“DIARY OF A WINNER”
THE CURSE OF
THE BAMBINO, PART 9
September 8, 1986 ... The Red Sox erupted in the 11th inning with six runs to grab the first game of the series in Baltimore, 9-3. Bill Buckner doubled home Wade Boggs and then scored on a double by Dwight Evans. Rich Gedman capped off the inning after Dave Henderson reached on an infield hit, with a three-run blast to ice the game.
Wade Boggs went 4 for 6, extending his current hitting streak to 10 games and boosting his league-leading average to .352. It was Boggs' third four-hit game of the season.
Tom Seaver had given up a cheap run in the first inning and then settled back to pitch seven strong innings. Meanwhile, home runs by Dwight Evans and Jim Rice wiped out the early Baltimore lead. Evans' two-run homer in the fourth inning off Mike Flanagan erased a 1-0 deficit and Rice homered in the sixth.
Rice contributed with his glove, too. In the fifth inning, he saved a sure double by Lacy with a sliding catch for the final out.
The Orioles, hoping to be spoilers, at least, took the lead in the first inning. In a sense, it was a gift. With one out, Lee Lacy was credited with a double to right on a ball that Evans might have caught if he was willing to run into the wall down the right-field line. After a walk to Cal Ripken and a fly out by Murray, Lacy scored on a bloop double to left by Larry Sheets.
The lead held up for three innings, even though Flanagan allowed a base runner in each of the first three innings. Wade Boggs singled and was sacrificed to second in the first, but was stranded as both Bill Buckner and Rice grounded to second. Evans walked in the second but failed to advance. Boggs doubled with one out in the third, but also was stranded. Finally, in the fourth inning, the pattern was broken.
Rice was given a free pass as leadoff man. Don Baylor flied to left, but Evans hit a rocket which cleared the left-field fence. It was Evans' 20th home run and gave Boston a 2-1 lead. Evans has hit at least 20 home runs in each of the last six season.
Boston continued the assault in the fifth inning but again failed to score. Marty Barrett tripled to center with two out as John Shelby missed on a try for a diving catch. But for the third straight time, Buckner grounded to second with a man in scoring position.
Seaver survived a threat in the fifth inning, thanks to a diving catch by Rice. With two out, Lacy hit a line drive to left, which Rice deftly picked out of the lights and hauled in with a diving catch. As he raised his glove the show the umpires, the ball squirted out and hit the ground. The Orioles took this to mean Rice had dropped the ball, and went out to protest to third base umpire Rick Reed who made the call. The TV replay showed that Rice had indeed held the ball long enough.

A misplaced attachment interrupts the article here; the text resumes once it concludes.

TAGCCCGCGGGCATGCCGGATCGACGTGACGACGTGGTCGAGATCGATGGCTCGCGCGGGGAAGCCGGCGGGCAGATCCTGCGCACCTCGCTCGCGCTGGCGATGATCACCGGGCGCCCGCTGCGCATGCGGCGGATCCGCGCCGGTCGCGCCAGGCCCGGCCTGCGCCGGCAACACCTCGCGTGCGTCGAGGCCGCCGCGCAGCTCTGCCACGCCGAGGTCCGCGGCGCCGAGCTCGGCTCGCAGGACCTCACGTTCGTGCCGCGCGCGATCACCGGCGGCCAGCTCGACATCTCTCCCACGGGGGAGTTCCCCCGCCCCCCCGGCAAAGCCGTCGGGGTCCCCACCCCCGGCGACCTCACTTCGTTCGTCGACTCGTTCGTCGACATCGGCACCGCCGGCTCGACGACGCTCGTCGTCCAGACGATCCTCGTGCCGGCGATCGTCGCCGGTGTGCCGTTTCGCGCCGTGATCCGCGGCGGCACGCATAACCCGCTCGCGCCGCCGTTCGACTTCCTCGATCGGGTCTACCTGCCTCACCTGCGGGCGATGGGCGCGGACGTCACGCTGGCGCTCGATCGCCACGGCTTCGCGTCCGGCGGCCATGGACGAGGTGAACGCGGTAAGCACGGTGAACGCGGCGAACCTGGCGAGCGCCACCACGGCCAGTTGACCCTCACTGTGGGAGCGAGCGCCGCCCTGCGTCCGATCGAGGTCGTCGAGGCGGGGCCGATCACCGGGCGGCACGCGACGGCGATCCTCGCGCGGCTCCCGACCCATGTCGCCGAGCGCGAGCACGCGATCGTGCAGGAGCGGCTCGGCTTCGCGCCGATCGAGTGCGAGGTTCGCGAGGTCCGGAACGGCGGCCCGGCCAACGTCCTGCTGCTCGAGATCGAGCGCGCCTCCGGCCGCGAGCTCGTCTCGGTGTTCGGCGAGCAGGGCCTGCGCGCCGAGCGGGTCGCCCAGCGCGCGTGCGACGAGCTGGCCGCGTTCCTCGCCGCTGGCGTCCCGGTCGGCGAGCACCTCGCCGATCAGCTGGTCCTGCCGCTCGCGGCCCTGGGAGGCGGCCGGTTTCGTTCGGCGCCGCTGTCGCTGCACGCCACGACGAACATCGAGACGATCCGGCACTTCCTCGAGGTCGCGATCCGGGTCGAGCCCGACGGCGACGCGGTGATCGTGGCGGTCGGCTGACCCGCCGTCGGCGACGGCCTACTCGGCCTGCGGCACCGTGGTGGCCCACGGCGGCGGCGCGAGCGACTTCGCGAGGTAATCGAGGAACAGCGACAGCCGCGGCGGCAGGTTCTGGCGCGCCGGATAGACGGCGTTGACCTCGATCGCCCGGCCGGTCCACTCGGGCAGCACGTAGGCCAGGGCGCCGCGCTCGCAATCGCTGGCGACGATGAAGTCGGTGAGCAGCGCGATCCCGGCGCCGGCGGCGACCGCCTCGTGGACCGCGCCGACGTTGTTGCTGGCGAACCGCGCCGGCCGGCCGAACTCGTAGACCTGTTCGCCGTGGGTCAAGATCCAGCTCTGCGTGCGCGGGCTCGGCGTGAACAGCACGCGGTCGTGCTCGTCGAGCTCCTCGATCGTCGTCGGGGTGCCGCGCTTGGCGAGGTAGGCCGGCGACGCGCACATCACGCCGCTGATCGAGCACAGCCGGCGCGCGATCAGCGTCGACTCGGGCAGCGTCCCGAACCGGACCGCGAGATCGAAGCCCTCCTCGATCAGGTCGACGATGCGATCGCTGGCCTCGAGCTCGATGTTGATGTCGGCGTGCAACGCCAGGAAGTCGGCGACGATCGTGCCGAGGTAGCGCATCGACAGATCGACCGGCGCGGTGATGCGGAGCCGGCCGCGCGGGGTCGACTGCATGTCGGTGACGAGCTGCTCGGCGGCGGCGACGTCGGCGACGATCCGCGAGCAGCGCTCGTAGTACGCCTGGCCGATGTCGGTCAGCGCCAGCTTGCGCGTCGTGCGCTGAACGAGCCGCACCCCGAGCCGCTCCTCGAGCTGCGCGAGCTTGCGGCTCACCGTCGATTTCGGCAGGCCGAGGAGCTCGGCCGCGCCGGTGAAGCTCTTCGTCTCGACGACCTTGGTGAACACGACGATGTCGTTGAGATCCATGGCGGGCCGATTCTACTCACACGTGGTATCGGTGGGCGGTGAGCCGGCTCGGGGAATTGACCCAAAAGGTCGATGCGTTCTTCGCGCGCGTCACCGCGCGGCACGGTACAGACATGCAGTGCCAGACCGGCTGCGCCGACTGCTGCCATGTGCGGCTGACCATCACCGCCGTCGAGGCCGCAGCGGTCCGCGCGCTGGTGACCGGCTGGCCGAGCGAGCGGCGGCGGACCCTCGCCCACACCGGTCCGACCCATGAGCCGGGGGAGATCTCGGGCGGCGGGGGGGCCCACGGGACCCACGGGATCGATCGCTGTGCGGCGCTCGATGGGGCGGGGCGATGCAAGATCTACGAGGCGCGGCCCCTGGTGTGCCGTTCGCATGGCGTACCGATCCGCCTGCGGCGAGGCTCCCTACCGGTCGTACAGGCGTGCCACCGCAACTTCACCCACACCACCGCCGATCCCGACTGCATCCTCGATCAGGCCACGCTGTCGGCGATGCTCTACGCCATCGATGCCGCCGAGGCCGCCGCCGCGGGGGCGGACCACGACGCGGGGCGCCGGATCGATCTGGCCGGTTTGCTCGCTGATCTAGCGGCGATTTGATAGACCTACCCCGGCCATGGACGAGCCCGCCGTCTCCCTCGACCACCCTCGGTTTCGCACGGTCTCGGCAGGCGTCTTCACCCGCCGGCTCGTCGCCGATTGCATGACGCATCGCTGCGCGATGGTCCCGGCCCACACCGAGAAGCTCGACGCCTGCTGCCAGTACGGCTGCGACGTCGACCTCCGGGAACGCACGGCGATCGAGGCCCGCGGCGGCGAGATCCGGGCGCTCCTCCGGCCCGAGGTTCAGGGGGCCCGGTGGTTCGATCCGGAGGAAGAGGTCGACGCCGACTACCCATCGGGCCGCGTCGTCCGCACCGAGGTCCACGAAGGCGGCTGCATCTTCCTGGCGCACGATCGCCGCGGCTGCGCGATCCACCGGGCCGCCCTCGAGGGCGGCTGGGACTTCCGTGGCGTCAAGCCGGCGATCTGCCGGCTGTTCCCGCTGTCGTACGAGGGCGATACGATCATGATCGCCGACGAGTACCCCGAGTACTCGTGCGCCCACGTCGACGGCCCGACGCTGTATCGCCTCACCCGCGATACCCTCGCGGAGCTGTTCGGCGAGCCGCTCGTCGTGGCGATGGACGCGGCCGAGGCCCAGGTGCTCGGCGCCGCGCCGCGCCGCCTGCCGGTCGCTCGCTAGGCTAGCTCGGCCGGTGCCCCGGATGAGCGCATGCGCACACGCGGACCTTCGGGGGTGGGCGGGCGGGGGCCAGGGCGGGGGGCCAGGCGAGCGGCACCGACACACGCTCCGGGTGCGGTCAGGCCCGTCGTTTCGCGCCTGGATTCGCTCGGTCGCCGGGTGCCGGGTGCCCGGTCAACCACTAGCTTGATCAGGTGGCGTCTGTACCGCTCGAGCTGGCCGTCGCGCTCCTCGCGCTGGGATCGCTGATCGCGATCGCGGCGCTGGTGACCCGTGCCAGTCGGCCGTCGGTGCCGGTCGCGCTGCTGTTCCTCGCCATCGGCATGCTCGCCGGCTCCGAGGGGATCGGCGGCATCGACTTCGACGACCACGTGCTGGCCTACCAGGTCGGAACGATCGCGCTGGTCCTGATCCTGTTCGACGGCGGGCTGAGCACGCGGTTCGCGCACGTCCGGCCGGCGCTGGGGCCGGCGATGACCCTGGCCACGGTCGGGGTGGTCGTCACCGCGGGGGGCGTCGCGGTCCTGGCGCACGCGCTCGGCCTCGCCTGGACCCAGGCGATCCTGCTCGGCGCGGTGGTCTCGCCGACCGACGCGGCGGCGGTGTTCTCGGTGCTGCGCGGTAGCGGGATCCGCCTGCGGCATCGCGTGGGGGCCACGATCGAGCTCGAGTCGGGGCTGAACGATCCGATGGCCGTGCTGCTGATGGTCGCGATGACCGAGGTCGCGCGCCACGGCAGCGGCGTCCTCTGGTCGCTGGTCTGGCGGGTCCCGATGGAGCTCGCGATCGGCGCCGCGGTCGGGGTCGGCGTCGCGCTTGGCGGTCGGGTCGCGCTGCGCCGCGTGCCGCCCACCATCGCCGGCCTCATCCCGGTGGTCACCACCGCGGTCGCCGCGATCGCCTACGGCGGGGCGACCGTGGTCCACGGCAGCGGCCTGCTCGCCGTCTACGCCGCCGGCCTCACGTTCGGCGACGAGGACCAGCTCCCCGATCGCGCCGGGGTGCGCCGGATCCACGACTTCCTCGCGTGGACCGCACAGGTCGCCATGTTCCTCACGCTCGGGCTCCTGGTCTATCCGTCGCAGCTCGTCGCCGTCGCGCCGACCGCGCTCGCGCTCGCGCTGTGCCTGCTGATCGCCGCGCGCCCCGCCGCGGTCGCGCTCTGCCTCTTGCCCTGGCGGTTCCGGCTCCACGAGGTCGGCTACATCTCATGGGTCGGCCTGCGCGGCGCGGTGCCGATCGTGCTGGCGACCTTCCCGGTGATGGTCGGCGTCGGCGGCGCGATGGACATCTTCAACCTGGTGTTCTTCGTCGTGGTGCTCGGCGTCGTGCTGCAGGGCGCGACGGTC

Ironically, Rice came to the plate as leadoff man in the sixth and hit a long drive to center. At first, it appeared John Shelby had hauled it in. Umpire Dale Ford called Rice out, but changed the decision when he saw the ball sail off Shelby's glove and over the fence. It was Rice's 17th home run.
Boston chased Flanagan in the seventh inning when Boggs led off with his third hit of the night. Again, he moved to second on a sacrifice by Barrett. But for the fourth time, Buckner failed in the clutch, grounding to first, unassisted. When Flanagan walked Rice, he was replaced by Odell Jones, who got Baylor to pop up to end the inning.
Seaver faced another challenge in the eighth inning and made it look easy. Lacy singled with one out and went to second oin a ground ball. Murray came up and went ahead in the count, 3-1. But Seaver came back with a hard fastball for strike two, and a breaking ball for strike three to retire Murray and the side.
In the ninth inning, the Sox had a golden shot to put the game on ice, but couldn't. Jones had control problems and walked Spike Owen and Boggs. Barrett tried to sacrifice and couldn't. But his ground ball to third advanced the runners, and forced Weaver to make a decision. He decided to walk Buckner and face Rice. This time, Jones prevailed and Rice hit into a 6-3 double play to end the inning.
Boston's failure came back to haunt it in the bottom of the ninth when Weaver used three straight pinch hitters, and the third came through with a bases-loaded single that scored two runs and tied the game at 3-3. Seaver ran out of gas, allowing singles to Sheets and Jim Traber. He was replaced by Calvin Schiraldi, who had failed only once this year to protect a lead. Schiraldi struck out pinch hitter Jim Dwyer. But then he walked John Stefaro to load the bases, and gave up a game-tying single to Juan Beniquez as the Orioles evened the contest.
In the tenth inning, the Sox squandered another scoring opportunity when Mike Greenwell struck out with Don Baylor and Rich Gedman on second and third.
Schiraldi again held down the Orioles in the 10th, striking out Cal Ripken and Larry Sheets. He then set the O’s down in order in the 11th, to pick up his third win of the season.
Did somebody forget about Jim Rice? George Bell of Toronto and Joe Carter of Cleveland were named co-Players of the Week even though Rice actually outdid both. Bell hit .480 (12 for 25), with three home runs and six RBIs. Rice batted .458 (11 for 24), but his three home runs produced 12 RBIs. Carter batted .433 (13 for 30) with three homers and 10 RBIs.
Gedman had two extra-base hits, one was his 13th homer of the season. The other was a line drive that bounced off Murray's glove and into the Boston dugout for a double.
The win was the Sox 9th in a row and put them seven games ahead of second place Toronto.